We used bivariate and multivariate logistic regression analyses11 to study the association between ETS patterns and doctor consultations and hospitalizations of infant participants as recorded during follow-up visits at 3, 9, and 18 months of age. The analysis was restricted to infants who had nonsmoking mothers (ie, never smoking status since pregnancy), as recorded on the baseline survey. Doctor consultations were dichotomized as either low or high use. Infants were defined as high utilizers of medical services if she/he had more consultations than the median among the sample (rounded to the nearest integer), adjusted for length of follow-up pro rata. Hospitalizations were similarly coded.
For the multivariate analyses, potential predictors were included if they were associated with a P value <.05 at bivariate analyses or were selected based on known confounders documented in previous reports.1,,2,12 The following independent variables were included in the multivariate models: breastfeeding practice (ever vs never), birth weight (<2500 g, 2500–2999 g, 3000–3499 g, 3500–3999 g, ≥4000 g), method of delivery (normal vaginal, vaginal assisted with suction or forceps, cesarean section), mother's age (≤24, 25–29, 30–34, ≥35 years), mother's education level (sixth grade or less, seventh to ninth grade, ≥tenth grade), full-time job held by mother (yes or no), birth order of infant (first, second, third, or more), and gender of infant (male or female).
All analyses were conducted using Stata, Version 6.0.13
There were 8327 mother-infant pairs in the study sample. Of these, 4948 participants (59.4%) returned for all 3 scheduled follow-up visits, 2114 (25.4%) for 2 of the 3 follow-ups, and 828 (9.9%) for only 1 follow-up. There were 437 infants (5.3%) who never returned after the baseline visit; therefore, these infants were excluded from the present analysis. Overall, 34% initiated breastfeeding with a median duration of 8 weeks. Vaginal delivery with assistance accounted for 16.6% of births, whereas 26.9% of infants were delivered by cesarean section. The majority of women (59.8%) continued formal education beyond the 9-year compulsory duration (ie, up to junior secondary level of ninth grade) required and provided free-of-charge by the government. Approximately half (46.2%) held a full-time job. Most infants (89.0%) were either the first or second child in the family.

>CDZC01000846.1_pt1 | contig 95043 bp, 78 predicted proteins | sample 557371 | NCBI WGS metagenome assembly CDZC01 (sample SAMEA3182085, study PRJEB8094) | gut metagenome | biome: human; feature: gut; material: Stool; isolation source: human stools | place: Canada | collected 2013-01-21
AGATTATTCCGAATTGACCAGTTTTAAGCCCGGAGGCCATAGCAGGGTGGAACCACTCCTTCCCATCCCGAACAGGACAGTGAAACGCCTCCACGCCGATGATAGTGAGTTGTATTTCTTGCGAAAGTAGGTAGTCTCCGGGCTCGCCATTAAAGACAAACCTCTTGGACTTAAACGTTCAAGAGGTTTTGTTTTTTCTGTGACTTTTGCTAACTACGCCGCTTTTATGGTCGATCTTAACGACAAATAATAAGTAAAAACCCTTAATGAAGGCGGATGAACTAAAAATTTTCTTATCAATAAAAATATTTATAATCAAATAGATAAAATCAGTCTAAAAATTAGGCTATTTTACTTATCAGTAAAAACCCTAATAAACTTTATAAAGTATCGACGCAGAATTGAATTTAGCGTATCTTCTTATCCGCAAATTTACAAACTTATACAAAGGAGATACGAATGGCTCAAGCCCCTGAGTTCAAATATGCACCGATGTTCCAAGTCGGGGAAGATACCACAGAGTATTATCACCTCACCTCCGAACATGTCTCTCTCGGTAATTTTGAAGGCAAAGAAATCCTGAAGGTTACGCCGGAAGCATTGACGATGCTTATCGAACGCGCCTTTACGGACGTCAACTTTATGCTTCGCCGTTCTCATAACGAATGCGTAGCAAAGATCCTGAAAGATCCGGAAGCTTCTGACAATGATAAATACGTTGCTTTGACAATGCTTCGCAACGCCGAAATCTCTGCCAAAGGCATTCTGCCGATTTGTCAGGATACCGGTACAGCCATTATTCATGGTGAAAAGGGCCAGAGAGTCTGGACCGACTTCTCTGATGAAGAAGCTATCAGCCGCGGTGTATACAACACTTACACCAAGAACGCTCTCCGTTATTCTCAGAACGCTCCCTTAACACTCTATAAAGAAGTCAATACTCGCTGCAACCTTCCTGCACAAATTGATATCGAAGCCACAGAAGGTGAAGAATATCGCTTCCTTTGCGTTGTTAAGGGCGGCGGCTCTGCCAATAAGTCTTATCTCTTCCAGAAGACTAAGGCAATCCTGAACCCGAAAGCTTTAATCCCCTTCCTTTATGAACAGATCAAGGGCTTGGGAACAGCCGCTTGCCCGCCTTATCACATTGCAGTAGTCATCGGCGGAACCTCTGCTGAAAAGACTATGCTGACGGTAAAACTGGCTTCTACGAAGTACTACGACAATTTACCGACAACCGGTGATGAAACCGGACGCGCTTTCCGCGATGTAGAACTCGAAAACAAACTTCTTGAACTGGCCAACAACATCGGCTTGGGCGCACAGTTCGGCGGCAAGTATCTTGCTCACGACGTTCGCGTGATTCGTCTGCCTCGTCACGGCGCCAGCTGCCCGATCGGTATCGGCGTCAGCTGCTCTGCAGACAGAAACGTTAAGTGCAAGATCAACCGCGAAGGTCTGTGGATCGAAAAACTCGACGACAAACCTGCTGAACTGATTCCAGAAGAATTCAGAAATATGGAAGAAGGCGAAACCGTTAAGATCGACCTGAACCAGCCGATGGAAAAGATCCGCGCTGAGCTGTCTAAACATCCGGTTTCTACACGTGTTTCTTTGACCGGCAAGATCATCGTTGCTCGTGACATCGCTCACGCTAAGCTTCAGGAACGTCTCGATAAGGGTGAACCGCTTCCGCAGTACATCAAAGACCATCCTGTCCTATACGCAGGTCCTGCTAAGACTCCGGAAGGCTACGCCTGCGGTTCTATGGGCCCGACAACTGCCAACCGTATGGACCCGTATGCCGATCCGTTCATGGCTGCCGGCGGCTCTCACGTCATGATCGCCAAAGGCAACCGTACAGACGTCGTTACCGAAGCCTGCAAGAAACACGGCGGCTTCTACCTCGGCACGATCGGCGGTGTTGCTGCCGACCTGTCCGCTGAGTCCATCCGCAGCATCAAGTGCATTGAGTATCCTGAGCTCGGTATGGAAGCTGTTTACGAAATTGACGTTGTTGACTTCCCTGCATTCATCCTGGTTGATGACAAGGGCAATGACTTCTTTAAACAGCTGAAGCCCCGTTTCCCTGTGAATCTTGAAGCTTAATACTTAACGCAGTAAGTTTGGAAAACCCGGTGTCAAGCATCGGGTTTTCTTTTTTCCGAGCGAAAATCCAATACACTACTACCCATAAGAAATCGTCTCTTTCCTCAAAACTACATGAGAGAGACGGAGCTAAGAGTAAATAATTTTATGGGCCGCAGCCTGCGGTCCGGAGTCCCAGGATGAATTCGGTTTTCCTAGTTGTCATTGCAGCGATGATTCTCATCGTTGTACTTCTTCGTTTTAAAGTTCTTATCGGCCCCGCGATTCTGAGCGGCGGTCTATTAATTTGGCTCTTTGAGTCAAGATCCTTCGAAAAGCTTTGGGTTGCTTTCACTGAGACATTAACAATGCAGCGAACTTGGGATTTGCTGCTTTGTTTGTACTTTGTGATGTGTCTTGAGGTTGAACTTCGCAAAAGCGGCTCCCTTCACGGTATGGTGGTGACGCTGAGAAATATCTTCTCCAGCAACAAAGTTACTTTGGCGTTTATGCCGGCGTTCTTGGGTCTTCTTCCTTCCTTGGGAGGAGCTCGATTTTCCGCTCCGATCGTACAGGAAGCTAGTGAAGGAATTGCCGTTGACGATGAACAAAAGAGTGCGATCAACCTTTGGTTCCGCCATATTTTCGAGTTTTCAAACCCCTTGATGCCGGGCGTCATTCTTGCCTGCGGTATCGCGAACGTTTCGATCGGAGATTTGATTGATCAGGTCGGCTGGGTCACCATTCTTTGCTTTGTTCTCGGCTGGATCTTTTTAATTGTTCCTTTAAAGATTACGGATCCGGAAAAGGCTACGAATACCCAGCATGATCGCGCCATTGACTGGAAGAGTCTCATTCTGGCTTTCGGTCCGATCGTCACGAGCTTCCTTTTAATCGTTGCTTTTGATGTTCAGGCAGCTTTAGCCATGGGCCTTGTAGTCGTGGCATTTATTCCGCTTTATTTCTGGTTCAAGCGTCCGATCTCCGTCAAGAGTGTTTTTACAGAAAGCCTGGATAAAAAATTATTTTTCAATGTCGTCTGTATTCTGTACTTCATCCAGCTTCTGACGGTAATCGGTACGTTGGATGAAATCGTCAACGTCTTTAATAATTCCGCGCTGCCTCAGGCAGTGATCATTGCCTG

Table 1 shows the distribution of variables according to parent–infant characteristics and the accompanying unadjusted ORs for doctor consultations and hospitalizations attributable to respiratory or febrile illness and attributable to any illness.
Exposure to Tobacco Smoke